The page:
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Exclusive: Technology investment & employee personas

Sof Socratous, head of Northwest Europe, HP Poly hybrid work solutions, at Poly, on why understanding personas is crucial for tech investment

As hybrid working has become normalised in the UK, investing in collaboration technology is crucial for companies of all sizes. Yet though this technology – such as headsets, or video conferencing equipment – is used by employees at all levels, the decision to invest in it is typically made by the C-suite. Rank-and-file employees are given a limited say in the choice, at most.

It’s not clear why this is. Perhaps the focus is on investing in a one size fits all solution for everyone to get used to rather than a tailored solution that suits everyone. Or perhaps it’s simply because less tech-savvy staff members are expected to adapt or render themselves redundant.

But at a time when technology is so crucial to enabling employees to work and be productive, this mode of thinking – that all staff must adapt to new tech, end-of-story – is outdated. On the contrary, a one-size-fits-all approach should not be taken when investing in enterprise technology.

This might all sound very idealistic. But the reality is that different employees have different personas, and different ways of working.

Poly has been studying workstyle evolution for nearly a decade and has identified several workplace personas that occur in professional settings – which make up 97% of the workforce:

  • ‘Office communicators’ take a more traditional approach to working, often full-time in the office and using desk phones as one of their main communication methods. They tend to eschew complex AV technologies, and make up 5% of a typical enterprise workforce.
  • ‘Office collaborators’ typically work in open offices while still relying heavily on remote collaboration tools. Often favouring open-plan offices, these workers comprise 16% of the average enterprise.
  • ‘Remote collaborators’ spend most of their time outside the office, while still communicating heavily with colleagues. They may prefer video calls: retaining both the ability to work remotely, and a sense of face-to-face interaction. They make up 36% of a typical workforce.
  • ‘Flexible workers’ work ‘on the go’ and move between locations during the same day – may prefer using their mobile device. The typical enterprise will be 21% flexible workers.
  • ‘Road warriors’ spend most of their day on the go, and rely heavily on mobile and other portable technologies. 4% of the average workforce fits into this category.
  • Finally, ‘connected executives’ are those who exert lots of influence within an organisation, and have many meetings each day with international clients. These people also rely heavily on video conferencing, totalling 16% of the typical workforce.

Although these terms may be unfamiliar, the types of people they describe will likely sound familiar to anyone who’s worked in a professional setting. The point is that investment in hybrid working  technologies must take place with individual employees’ needs in mind.

As such, their tools should help enable them to collaborate how they see fit, instead of being restricted. Doing this will help to make a more productive and happy workforce.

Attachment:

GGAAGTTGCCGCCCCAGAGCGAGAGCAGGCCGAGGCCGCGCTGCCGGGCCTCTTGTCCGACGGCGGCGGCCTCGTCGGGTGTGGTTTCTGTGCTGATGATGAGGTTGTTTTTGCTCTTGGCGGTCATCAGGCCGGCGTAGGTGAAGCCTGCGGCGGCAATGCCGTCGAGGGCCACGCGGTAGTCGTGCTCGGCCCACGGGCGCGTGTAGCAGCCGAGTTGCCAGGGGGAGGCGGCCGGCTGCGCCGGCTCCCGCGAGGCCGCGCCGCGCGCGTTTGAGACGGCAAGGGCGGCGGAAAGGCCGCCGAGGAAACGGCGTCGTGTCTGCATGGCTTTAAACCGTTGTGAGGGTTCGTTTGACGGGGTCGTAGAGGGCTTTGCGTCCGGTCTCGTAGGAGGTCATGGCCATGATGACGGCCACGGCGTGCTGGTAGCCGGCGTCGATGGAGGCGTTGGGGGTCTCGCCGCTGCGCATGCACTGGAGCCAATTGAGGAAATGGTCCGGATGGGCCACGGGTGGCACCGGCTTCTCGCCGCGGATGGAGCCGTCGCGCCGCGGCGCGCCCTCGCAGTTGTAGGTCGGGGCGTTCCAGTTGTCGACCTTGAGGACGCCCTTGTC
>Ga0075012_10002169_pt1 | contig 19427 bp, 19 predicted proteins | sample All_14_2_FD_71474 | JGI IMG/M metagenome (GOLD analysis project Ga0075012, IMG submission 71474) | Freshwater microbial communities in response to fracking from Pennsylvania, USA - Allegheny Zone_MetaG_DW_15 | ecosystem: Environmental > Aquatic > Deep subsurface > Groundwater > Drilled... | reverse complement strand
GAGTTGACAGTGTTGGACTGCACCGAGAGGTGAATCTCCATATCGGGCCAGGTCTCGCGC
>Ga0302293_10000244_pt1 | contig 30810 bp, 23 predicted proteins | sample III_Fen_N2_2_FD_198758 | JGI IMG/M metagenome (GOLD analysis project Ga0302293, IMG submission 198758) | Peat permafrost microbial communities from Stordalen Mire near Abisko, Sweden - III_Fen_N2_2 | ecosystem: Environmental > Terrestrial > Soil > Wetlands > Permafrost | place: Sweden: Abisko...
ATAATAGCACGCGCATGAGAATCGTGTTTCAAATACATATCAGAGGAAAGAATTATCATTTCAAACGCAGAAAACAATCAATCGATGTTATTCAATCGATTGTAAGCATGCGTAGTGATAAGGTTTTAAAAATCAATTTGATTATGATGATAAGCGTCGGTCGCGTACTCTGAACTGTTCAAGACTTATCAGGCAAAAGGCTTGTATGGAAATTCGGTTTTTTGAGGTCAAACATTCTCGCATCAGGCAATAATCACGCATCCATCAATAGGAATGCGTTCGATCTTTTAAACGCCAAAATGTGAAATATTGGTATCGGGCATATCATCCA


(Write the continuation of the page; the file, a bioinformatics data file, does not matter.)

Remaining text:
Why should all this matter from an employer’s perspective?

The first reason is that employees who lack optimal technologies to work in their preferred manner are likely to be unhappy, and could jump ship. This is particularly important as the last year has seen the “great resignation” – where employees are leaving their jobs to look for better careers. Without equipping employees with technology that meets their needs, organisations risk seeing talent walk out the door in search of jobs that can.

In fact, according to a Poly survey of business decision-makers in 16 countries, over half (56%) of organisations fear that if they don’t sort out their hybrid work plans, they’ll start losing staff and be unable to attract new talent.

The second reason is that organisations risk wasting money on tech that is underused. For example, a company might invest in cutting-edge video conferencing technology. But this might actually be a waste of money, because most of their employees happen to prefer other communication methods.

Looking at the personas above, even if we assume that connected executives and remote collaborators are dead certs to use a new firm’s video conferencing system, that still leaves nearly half (48%) of a typical enterprise who aren’t certain to use it. Or, at least, they’re not likely to be as productive if use of the new system is made mandatory.

Therefore, organisations should be diligent in working out which staff use which technologies, or risk both wasted money and unhappy staff. ‘Digital transformation’ may have been a buzzword for the last decade, but it’s not the only goal. ‘Digital adoption’ is arguably an equally big goal at many firms – that is, ensuring any shiny new technology they invest in is actually used, and used well.

To make hybrid working a long-term success, organisations need to put people at the core. Once they do this, they then need to take into consideration spaces and technology. This means, firstly, understanding employees’ personas and working styles. And then, secondly, clearly defining their future office. What spaces will be needed, and suited to their needs?

This will allow organisations to better understand their technology requirements to help the workforce become happier, and more productive. Most importantly, this will ensure everyone has an equal experience, no matter where, when or how they work. And allow everyone to reap the rewards.

When all is said and done, individual employees’ workstyles should determine investment in collaboration technology – not the other way around.